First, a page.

It’s one of the most expansive and one of the most complex living roofs ever designed- the 197,000-square-foot rooftop is home to 1.7 million native plants-, but the crown on the new California Academy of Sciences is more than simply a home for native plant species. It’s also an integral part of the building design.
Up here there are weather stations that report on wind, rain, and temperature changes to a central computer. This feedback is used to open and shut the roof’s skylights (as well as the building’s windows) to create automated passive ventilation. In other words, this smart system means the building doesn’t need air conditioning (The skylights are also computer-controlled to provide natural daylighting where needed most).
The green canopy also helps the building regulate its own temperature. In summer, it helps avoid the “Urban Heat Island” effect (black and paved rooftops cause cities to be 6-10 degrees warmed) and keeps the building 10 degrees cooler than a standard roof. In winter, it helps keep the building warm: the 6 inches of soil substrate provide natural insulation.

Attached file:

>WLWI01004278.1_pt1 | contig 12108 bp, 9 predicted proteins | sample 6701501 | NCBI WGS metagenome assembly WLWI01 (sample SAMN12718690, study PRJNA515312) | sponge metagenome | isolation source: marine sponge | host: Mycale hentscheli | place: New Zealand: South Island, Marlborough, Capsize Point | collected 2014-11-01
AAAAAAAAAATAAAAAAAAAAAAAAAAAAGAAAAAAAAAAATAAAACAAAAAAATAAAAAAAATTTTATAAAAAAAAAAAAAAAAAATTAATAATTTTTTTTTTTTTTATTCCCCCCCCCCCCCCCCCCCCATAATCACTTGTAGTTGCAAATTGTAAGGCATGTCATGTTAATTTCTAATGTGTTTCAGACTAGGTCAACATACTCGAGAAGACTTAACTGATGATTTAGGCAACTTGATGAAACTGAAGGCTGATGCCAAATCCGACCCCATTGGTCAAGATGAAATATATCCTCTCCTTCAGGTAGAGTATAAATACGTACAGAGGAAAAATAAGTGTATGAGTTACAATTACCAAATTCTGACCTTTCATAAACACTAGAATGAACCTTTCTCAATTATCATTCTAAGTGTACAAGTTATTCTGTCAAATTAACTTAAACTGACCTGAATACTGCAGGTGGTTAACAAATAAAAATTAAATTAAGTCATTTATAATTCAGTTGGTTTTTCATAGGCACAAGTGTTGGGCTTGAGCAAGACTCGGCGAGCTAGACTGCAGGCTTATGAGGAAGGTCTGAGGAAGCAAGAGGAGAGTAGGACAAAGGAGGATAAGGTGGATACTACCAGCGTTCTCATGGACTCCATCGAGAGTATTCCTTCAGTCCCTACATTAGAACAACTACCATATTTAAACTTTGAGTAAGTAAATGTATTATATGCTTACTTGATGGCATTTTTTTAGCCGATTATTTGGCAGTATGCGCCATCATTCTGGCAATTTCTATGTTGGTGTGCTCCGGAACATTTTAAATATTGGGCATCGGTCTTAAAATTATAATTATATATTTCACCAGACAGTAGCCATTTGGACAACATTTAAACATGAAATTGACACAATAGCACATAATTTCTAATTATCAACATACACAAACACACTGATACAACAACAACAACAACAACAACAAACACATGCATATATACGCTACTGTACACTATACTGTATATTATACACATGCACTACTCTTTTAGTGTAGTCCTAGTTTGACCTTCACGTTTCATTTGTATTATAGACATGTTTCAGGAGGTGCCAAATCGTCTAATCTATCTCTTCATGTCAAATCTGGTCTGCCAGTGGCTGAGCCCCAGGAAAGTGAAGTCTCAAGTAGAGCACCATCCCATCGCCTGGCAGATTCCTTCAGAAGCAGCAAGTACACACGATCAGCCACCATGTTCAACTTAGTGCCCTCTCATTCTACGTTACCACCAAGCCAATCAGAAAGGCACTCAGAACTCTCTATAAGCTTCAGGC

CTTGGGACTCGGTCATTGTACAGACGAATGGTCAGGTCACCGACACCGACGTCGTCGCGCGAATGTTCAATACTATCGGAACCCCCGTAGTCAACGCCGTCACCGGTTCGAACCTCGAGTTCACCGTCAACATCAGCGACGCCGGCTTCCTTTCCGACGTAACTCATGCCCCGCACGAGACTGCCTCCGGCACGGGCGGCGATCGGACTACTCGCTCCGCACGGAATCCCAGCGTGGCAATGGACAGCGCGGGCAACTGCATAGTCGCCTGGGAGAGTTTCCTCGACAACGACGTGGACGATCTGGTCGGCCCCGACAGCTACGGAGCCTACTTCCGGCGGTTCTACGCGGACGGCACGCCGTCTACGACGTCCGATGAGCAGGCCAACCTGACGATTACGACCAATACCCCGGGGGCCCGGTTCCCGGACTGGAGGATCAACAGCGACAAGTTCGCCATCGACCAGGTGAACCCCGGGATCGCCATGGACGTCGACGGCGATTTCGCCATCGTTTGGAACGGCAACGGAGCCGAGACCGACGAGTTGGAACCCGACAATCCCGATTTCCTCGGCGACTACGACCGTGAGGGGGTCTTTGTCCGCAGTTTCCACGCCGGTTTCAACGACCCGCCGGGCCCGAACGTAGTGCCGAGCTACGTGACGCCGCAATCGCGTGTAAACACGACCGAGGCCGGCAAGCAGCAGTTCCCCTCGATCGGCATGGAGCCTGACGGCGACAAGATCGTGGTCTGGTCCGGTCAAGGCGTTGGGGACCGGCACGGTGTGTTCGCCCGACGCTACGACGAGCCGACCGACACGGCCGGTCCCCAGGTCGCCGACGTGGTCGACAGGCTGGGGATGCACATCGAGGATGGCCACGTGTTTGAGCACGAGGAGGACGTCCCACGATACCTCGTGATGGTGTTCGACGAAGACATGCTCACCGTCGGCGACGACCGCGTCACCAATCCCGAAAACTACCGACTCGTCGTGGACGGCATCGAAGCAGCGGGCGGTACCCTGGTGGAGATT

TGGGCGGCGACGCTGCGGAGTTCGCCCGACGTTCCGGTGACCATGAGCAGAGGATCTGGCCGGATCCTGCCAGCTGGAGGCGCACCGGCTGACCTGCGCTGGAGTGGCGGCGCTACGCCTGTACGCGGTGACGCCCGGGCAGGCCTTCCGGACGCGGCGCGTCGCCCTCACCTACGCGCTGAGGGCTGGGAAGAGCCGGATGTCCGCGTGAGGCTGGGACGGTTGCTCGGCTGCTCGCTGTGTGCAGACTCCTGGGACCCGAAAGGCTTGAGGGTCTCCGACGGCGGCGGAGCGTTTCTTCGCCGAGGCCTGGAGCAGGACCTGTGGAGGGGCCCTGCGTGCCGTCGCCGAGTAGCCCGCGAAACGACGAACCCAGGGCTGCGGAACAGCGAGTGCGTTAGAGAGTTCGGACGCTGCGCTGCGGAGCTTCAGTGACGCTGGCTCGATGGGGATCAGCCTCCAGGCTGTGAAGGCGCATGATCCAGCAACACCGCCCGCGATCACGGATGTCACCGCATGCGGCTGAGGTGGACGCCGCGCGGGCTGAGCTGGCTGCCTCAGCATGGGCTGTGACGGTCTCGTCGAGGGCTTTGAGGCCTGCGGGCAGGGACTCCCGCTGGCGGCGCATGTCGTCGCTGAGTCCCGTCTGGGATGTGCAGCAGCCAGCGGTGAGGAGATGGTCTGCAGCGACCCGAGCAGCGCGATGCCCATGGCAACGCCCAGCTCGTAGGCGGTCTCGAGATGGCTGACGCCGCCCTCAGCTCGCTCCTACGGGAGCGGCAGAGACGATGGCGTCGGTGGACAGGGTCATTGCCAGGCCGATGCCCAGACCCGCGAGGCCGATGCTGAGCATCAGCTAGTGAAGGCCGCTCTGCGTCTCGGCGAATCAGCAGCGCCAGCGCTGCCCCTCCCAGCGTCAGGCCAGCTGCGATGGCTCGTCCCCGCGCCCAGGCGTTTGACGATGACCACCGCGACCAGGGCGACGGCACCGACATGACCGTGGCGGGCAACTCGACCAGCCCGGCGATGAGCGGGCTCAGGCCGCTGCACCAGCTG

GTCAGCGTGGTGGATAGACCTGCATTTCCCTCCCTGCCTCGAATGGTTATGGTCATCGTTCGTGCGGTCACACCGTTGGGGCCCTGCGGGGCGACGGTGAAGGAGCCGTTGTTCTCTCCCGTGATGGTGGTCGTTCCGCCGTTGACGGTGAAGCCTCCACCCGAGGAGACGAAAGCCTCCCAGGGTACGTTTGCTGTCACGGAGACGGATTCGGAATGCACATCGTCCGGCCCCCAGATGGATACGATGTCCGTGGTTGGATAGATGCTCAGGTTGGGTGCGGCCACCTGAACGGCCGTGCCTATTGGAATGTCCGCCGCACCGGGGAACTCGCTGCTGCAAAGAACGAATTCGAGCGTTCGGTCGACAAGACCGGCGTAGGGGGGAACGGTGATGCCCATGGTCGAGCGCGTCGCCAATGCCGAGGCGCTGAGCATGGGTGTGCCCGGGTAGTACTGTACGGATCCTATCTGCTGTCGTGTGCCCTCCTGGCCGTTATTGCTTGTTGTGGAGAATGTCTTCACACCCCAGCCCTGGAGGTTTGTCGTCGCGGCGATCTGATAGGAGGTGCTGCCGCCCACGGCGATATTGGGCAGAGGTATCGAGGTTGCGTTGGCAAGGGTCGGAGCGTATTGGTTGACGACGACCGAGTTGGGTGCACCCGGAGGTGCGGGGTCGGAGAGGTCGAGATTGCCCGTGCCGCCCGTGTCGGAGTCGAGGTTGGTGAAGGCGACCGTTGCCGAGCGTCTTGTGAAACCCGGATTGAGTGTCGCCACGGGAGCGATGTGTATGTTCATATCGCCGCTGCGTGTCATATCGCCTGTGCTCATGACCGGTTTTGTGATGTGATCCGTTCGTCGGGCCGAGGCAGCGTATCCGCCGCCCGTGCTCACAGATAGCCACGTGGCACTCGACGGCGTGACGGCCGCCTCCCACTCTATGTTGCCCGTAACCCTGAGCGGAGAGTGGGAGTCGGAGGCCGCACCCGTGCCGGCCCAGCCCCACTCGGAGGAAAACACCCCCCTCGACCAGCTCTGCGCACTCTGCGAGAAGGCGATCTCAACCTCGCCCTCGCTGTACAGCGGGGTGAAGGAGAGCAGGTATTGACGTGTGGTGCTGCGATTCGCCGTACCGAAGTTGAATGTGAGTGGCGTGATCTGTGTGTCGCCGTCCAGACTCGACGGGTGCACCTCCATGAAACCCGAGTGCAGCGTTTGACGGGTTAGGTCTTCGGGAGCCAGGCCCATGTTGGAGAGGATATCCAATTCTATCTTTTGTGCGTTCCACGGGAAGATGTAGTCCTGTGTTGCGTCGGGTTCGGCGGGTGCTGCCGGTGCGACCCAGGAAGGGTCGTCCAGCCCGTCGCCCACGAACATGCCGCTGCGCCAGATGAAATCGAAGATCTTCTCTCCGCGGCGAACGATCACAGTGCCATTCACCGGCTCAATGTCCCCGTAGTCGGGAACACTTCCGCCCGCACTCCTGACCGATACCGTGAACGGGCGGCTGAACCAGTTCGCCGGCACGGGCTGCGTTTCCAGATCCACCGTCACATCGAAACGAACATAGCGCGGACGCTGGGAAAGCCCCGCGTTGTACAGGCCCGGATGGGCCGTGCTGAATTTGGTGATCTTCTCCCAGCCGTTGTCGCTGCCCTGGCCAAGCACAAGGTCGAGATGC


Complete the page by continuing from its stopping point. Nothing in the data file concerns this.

Besides providing a home to carefully selected native plants- and at least 70 species of insects (with plans to introduce endangered varieties)-, the Academy’s earthen roof absorbs stormwater, preventing 3.6 million gallons of runoff annually.
In this video, the Academy’s Aaron Pope takes up the top of the new museum where he shows us the very hilly green roof that not only creates microclimates for specific plants but was architect Renzo Piano’s homage to the seven hills of San Francisco.